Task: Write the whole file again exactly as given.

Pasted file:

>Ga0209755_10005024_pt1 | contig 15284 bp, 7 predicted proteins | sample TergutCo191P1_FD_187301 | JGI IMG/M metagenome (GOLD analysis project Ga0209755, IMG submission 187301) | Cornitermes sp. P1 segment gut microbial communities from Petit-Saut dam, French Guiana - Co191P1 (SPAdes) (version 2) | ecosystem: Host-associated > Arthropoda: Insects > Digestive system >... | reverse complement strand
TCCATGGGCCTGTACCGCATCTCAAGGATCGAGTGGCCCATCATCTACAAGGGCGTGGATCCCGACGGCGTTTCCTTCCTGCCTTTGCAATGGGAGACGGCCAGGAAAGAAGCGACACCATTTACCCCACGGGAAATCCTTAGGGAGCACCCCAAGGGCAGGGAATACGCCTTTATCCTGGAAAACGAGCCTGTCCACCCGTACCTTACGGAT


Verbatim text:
>Ga0209755_10005024_pt1 | contig 15284 bp, 7 predicted proteins | sample TergutCo191P1_FD_187301 | JGI IMG/M metagenome (GOLD analysis project Ga0209755, IMG submission 187301) | Cornitermes sp. P1 segment gut microbial communities from Petit-Saut dam, French Guiana - Co191P1 (SPAdes) (version 2) | ecosystem: Host-associated > Arthropoda: Insects > Digestive system >... | reverse complement strand
TCCATGGGCCTGTACCGCATCTCAAGGATCGAGTGGCCCATCATCTACAAGGGCGTGGATCCCGACGGCGTTTCCTTCCTGCCTTTGCAATGGGAGACGGCCAGGAAAGAAGCGACACCATTTACCCCACGGGAAATCCTTAGGGAGCACCCCAAGGGCAGGGAATACGCCTTTATCCTGGAAAACGAGCCTGTCCACCCGTACCTTACGGAT